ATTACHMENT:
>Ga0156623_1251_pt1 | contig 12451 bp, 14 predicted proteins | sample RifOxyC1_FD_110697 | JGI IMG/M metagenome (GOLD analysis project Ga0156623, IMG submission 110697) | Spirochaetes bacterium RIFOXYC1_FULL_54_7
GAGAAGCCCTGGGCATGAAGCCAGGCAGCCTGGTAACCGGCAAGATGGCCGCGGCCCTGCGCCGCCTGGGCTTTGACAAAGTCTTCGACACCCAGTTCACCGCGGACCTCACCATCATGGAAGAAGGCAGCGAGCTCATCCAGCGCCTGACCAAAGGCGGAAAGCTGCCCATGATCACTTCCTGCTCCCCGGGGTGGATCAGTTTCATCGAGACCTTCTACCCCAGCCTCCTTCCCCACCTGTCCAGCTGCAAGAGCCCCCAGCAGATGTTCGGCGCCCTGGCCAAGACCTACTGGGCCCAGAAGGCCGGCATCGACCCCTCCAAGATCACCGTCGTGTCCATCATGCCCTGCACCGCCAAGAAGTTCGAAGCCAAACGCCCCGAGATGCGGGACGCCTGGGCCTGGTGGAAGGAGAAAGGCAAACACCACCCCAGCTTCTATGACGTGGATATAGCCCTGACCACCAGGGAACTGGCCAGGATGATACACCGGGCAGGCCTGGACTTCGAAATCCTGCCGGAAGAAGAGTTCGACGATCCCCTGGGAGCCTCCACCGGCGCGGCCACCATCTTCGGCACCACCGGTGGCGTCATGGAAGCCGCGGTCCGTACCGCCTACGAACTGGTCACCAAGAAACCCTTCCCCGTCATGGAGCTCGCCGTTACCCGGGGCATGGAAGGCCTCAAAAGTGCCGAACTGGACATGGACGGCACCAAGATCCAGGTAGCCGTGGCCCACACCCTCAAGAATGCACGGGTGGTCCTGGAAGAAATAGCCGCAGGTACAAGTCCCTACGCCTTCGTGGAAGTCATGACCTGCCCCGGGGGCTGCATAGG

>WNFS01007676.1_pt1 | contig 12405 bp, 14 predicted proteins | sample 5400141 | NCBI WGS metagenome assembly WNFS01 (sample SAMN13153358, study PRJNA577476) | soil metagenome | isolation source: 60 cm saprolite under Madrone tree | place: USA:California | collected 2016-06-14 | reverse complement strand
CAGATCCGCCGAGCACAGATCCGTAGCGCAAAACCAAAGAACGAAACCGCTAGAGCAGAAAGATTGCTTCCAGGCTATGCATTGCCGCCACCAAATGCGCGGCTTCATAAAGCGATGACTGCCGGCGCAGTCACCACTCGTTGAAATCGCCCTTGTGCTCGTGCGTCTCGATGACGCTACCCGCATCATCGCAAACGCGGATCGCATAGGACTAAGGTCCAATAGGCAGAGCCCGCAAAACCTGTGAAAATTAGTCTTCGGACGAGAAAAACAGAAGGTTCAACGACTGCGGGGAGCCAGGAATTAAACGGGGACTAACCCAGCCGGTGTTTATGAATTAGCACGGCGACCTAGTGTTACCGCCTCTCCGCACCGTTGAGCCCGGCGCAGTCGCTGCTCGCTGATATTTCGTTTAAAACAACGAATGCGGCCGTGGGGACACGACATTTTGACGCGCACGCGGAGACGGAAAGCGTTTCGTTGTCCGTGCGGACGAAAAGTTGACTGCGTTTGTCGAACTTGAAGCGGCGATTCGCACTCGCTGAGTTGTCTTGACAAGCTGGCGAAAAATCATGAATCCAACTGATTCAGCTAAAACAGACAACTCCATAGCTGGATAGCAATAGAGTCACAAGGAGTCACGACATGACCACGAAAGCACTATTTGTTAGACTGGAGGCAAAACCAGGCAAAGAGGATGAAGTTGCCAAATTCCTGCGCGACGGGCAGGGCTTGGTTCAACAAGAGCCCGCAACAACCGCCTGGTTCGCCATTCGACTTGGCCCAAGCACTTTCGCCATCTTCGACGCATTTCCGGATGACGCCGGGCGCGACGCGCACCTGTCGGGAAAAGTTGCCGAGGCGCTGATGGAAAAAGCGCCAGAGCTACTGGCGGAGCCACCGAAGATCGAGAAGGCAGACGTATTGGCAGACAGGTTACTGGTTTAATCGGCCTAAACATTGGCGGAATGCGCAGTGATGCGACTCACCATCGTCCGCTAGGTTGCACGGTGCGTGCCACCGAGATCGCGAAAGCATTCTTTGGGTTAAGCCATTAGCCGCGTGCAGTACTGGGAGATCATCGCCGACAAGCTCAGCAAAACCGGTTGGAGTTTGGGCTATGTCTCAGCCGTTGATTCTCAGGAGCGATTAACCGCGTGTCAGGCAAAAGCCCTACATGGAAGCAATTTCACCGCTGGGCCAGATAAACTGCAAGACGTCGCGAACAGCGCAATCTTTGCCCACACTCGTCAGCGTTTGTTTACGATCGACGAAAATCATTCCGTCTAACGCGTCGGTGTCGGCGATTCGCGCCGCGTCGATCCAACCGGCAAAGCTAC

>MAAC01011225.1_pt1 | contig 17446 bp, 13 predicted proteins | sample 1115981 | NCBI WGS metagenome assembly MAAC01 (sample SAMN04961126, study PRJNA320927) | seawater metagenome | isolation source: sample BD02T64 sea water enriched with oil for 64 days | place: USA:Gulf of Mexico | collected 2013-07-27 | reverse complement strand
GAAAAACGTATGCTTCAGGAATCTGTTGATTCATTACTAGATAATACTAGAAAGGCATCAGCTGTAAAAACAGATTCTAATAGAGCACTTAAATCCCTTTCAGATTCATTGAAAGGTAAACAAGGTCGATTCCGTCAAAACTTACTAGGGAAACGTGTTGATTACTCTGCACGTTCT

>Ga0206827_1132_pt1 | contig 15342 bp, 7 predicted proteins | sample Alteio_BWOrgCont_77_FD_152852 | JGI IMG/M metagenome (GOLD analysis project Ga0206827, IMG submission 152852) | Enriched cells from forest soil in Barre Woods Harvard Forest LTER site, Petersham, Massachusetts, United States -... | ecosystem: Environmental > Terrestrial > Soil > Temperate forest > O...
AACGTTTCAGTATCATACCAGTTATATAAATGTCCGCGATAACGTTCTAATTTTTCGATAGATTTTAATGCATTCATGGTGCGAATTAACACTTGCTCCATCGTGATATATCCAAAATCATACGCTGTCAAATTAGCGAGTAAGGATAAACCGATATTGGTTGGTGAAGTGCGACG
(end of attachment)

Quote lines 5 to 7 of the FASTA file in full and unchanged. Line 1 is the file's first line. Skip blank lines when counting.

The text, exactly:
>MAAC01011225.1_pt1 | contig 17446 bp, 13 predicted proteins | sample 1115981 | NCBI WGS metagenome assembly MAAC01 (sample SAMN04961126, study PRJNA320927) | seawater metagenome | isolation source: sample BD02T64 sea water enriched with oil for 64 days | place: USA:Gulf of Mexico | collected 2013-07-27 | reverse complement strand
GAAAAACGTATGCTTCAGGAATCTGTTGATTCATTACTAGATAATACTAGAAAGGCATCAGCTGTAAAAACAGATTCTAATAGAGCACTTAAATCCCTTTCAGATTCATTGAAAGGTAAACAAGGTCGATTCCGTCAAAACTTACTAGGGAAACGTGTTGATTACTCTGCACGTTCT

>Ga0206827_1132_pt1 | contig 15342 bp, 7 predicted proteins | sample Alteio_BWOrgCont_77_FD_152852 | JGI IMG/M metagenome (GOLD analysis project Ga0206827, IMG submission 152852) | Enriched cells from forest soil in Barre Woods Harvard Forest LTER site, Petersham, Massachusetts, United States -... | ecosystem: Environmental > Terrestrial > Soil > Temperate forest > O...